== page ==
The high cost of creating a management framework for content becomes quickly apparent. The effort, which can be messy and frustrating, requires not only a lot of an organization’s internal time and attention but also a fair amount of help from outside consultants. Just doing an initial inventory and creating a governance structure to move forward with proves painful, time consuming and expensive for many organizations.
The irony of course is that the cost of doing nothing — just letting everyone continue to write Word documents, PDFs and PowerPoints and make rapid e-learning courses on an ad hoc basis (again and again, based on the same or very similar content) — often proves far higher to the organization than the cost of change.
However, the cost of doing nothing, unless you audit it in sophisticated ways, is invisible. The wasted time, mistakes, duplication of effort and poor quality output don’t come out of anyone’s budget. The inefficiency is personal to employees and not counted anywhere as the organizational expense it is.
The larger and more sophisticated the organization, the greater the cost discrepancies become over time. When scope is understood to include communication and training around company policies, procedures, product and service documentation, work instructions, regulatory requirements and quality assurance processes (let alone topics like sales, marketing and investor relations), then the cost of doing nothing and the risks associated with doing nothing (or not doing enough) start to get high.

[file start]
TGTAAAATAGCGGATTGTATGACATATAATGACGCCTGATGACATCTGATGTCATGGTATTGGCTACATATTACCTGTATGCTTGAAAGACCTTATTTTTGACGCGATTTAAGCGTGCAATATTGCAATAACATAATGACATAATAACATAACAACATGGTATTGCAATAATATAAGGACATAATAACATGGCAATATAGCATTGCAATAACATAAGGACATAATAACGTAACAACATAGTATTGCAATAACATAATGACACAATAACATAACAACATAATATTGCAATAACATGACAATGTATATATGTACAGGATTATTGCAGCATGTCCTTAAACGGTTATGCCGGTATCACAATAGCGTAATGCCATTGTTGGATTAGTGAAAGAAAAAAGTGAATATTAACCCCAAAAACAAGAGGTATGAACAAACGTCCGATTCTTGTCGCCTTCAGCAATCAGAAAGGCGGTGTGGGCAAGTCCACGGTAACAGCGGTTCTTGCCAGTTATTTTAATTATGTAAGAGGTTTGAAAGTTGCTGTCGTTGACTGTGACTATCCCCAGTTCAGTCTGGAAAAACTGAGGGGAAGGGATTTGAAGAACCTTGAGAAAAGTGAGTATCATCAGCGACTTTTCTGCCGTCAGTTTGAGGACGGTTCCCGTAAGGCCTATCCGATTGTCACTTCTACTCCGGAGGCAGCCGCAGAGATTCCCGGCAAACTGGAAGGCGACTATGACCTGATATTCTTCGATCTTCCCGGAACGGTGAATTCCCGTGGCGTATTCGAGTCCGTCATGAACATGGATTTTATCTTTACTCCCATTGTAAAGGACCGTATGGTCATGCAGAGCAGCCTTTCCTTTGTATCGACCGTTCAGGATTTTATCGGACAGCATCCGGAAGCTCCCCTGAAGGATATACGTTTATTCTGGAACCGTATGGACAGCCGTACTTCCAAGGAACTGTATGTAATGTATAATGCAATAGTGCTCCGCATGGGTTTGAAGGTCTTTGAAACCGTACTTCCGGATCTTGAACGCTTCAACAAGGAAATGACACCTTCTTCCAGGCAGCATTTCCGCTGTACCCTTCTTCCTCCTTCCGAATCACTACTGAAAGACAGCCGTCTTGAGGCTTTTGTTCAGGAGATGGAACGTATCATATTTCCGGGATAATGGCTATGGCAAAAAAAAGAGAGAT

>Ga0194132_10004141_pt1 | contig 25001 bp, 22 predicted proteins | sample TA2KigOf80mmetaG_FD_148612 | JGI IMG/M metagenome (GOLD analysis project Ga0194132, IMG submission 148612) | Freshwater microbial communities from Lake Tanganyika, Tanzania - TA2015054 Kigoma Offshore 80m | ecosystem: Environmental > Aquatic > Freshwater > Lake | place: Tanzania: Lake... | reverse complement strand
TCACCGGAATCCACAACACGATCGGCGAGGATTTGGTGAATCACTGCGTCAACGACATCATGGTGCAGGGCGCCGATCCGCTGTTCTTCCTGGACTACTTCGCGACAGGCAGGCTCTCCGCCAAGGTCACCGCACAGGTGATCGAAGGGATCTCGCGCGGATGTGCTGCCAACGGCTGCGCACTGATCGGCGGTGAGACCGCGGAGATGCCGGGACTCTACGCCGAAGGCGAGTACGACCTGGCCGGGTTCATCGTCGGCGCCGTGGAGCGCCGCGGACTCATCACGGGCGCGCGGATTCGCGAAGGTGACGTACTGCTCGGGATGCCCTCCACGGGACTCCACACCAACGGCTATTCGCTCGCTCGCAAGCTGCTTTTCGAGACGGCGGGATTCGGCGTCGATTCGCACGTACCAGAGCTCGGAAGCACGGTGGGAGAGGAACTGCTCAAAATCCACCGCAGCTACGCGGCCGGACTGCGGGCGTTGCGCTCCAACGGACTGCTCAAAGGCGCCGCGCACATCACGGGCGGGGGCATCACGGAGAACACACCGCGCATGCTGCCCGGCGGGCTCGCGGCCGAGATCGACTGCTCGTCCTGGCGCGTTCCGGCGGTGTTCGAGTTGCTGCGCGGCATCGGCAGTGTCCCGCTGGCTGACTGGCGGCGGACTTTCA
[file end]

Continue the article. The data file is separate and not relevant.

The risk and cost curves associated with not putting together an enterprise-wide content management framework trend up over time. The associated efficiency curves trend down.
At some point the lines cross.
As a training professional you would ideally have made your move before the lines cross. That’s the hope anyway. However, it is rarely the case. As a practical matter, it is only when senior management start to see the cost of content chaos that something happens.